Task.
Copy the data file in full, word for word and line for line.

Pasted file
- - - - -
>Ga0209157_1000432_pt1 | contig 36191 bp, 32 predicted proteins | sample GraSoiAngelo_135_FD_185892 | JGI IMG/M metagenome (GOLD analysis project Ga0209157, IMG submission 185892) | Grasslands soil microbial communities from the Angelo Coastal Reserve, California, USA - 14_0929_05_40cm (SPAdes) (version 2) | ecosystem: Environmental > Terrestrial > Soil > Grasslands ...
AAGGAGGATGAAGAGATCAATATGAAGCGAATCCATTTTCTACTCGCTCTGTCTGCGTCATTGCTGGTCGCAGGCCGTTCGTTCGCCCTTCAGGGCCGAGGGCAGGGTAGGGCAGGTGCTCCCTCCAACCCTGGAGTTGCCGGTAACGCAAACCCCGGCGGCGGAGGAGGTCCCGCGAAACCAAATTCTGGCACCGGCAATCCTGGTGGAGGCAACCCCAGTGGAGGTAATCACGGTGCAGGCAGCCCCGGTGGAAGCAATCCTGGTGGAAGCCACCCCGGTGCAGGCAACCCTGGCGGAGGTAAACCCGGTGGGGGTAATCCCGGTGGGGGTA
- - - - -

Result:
>Ga0209157_1000432_pt1 | contig 36191 bp, 32 predicted proteins | sample GraSoiAngelo_135_FD_185892 | JGI IMG/M metagenome (GOLD analysis project Ga0209157, IMG submission 185892) | Grasslands soil microbial communities from the Angelo Coastal Reserve, California, USA - 14_0929_05_40cm (SPAdes) (version 2) | ecosystem: Environmental > Terrestrial > Soil > Grasslands ...
AAGGAGGATGAAGAGATCAATATGAAGCGAATCCATTTTCTACTCGCTCTGTCTGCGTCATTGCTGGTCGCAGGCCGTTCGTTCGCCCTTCAGGGCCGAGGGCAGGGTAGGGCAGGTGCTCCCTCCAACCCTGGAGTTGCCGGTAACGCAAACCCCGGCGGCGGAGGAGGTCCCGCGAAACCAAATTCTGGCACCGGCAATCCTGGTGGAGGCAACCCCAGTGGAGGTAATCACGGTGCAGGCAGCCCCGGTGGAAGCAATCCTGGTGGAAGCCACCCCGGTGCAGGCAACCCTGGCGGAGGTAAACCCGGTGGGGGTAATCCCGGTGGGGGTA